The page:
The divorce would take two years to come through. In the meantime, Phillips would win a BAFTA for I, Claudius, score a big hit on TV as Boudicca, and marry Robin Sachs. In turn, O'Toole would bring a young woman over from Mexico and set her up in Guyon House.
He'd also keep working. In Power Play, a group of generals would join a political intelligentsia in plotting a coup in an unnamed country ruled by a corrupt and repressive government. David Hemmings would play a charismatic idealist drawn into the plot, Donald Pleasance (O'Toole's co-star in Night Of The Generals) would play the chief of the secret police, while O'Toole would be the cunning commander of the nation's tank divisions. Intrigue and betrayal would be the name of the game. There'd also be stage appearances when he took Uncle Vanya and Present Laughter to Chicago, Washington and Toronto.
1979 would bring two very different failures. First would come the epic Zulu Dawn, covering the massacre of the British army at Isandlwana at 1879, hours before the heroic defence of Rorke's Drift. Here, alongside Simon Ward, Burt Lancaster, a young Phil Daniels and former RSC colleague Denholm Elliott, O'Toole would play Lord Chelmsford, organising and leading the misguided foray into Zululand and arrogantly splitting his forces. The black look of anger and shame that hangs on his face as he surveys the final carnage was in perfect keeping with the film's message.
Following Zulu Dawn would come the long-delayed release of Caligula. What a mess. Gore Vidal's original screenplay had been butchered and director Tinto Brass dismissed by producer Bob Guccione, the Penthouse porn baron stepping in to add pointless sex scenes. It was powerful in places, O'Toole being particularly vile as a decaying Tiberius, a once-good emperor now a paranoid murderer with a weak, white-knuckled grip on life and power. But it was a mess and both the censors and the critics savaged it, Guccione trying to recoup his losses by hiring cinemas and jacking up the ticket price, in the hope of attracting the curious, the depraved, and even the curiously depraved.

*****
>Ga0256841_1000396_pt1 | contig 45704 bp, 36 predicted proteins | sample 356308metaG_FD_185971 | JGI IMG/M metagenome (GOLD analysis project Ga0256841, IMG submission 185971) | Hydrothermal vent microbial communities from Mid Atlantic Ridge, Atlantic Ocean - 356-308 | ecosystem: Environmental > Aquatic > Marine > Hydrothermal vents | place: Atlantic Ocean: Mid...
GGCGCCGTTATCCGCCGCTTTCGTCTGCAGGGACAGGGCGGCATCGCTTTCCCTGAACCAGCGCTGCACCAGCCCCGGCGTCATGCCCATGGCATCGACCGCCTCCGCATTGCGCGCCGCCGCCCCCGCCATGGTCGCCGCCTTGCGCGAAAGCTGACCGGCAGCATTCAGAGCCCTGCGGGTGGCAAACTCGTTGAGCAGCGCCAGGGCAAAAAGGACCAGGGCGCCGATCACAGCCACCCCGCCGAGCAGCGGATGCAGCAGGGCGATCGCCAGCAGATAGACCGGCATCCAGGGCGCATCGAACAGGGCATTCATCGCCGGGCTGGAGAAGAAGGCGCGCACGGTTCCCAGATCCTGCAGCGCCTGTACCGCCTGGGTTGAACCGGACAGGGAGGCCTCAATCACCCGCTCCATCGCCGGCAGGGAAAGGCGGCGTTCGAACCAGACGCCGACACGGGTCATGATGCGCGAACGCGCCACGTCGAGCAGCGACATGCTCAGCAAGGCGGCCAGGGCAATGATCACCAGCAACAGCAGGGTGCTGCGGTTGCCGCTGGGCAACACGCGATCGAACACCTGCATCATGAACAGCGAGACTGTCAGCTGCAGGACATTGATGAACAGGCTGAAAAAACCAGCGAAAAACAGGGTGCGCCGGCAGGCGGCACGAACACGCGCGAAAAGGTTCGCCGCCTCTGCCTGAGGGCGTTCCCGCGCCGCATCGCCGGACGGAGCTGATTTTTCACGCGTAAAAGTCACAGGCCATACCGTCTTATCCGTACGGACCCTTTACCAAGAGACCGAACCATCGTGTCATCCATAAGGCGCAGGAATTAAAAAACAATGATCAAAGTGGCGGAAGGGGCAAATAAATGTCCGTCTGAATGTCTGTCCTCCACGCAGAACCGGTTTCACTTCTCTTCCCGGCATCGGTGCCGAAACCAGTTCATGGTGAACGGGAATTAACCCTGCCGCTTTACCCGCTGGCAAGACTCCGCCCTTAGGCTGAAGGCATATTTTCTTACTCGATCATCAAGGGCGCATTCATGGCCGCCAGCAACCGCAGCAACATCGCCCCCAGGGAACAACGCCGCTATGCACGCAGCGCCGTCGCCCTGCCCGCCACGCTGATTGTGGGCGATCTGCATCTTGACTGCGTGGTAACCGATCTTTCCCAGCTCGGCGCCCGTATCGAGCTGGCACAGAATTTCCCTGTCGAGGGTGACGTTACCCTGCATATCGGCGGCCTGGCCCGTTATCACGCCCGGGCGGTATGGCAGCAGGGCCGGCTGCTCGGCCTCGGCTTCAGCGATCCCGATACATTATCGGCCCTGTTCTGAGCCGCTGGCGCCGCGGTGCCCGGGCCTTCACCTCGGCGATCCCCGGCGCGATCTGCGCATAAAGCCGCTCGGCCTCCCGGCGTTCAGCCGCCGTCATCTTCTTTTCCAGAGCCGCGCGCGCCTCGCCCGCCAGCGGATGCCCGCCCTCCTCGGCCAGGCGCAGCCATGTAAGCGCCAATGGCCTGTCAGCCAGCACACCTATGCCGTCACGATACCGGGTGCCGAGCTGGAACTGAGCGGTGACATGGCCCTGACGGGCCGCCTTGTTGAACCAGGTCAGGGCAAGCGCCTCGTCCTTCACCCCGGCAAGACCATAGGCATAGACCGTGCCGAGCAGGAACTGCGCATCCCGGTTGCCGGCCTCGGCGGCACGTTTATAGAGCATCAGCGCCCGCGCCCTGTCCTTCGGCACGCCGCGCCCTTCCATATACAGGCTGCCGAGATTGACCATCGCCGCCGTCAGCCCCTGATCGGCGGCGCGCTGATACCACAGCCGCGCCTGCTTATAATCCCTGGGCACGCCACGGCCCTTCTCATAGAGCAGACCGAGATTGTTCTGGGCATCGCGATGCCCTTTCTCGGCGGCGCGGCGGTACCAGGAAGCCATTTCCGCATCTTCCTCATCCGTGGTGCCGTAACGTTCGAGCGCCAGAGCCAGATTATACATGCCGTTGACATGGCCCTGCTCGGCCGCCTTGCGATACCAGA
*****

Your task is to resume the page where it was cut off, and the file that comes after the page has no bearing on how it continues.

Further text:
O'Toole's final release of the 1970s would see him return to TV, when he joined RTE's production of James Plunkett's Strumpet City. Based on the tumultuous events in Dublin between 1907 and 1914, this would have him as Jim Larkin, the charismatic union leader who formed the Irish Labour party and kept the workers together during the infamous 9-month Dublin Lockout of 1913. Like most thespians of his generation, O'Toole had an innate disrespect for television. Yet, as with Rogue Male, Strumpet City offered him a meaty enough role to relent, Larkin being a charismatic orator, delivering inflammatory speeches on poverty, injustice and self-determination.
1980 would be a mixed year, O'Toole having yet again to face Kipling's dual imposters. On the plus side there'd be The Stunt Man. Here Steve Railsback would play a Vietnam vet on the run from the police. Stumbling onto the set of a movie concerning WWI, he accidentally kills a stunt driver and thus is at the mercy of intense, possibly insane director O'Toole. O'Toole will keep silent about the death if Railsback does the driving himself. Soon, though, the vet comes to believe O'Toole is trying to kill him in the hope of capturing the death on camera. It really was very strange, arty and disconcerting with a true European flavour. Fox were certainly thrown by it, sitting on it for two years after the 1978 shoot and then giving it only a very limited release. O'Toole, though, usually at his best when flamboyant and slightly deranged, had put in another classic performance, and this was recognised by the Academy, who awarded him yet another Oscar nomination.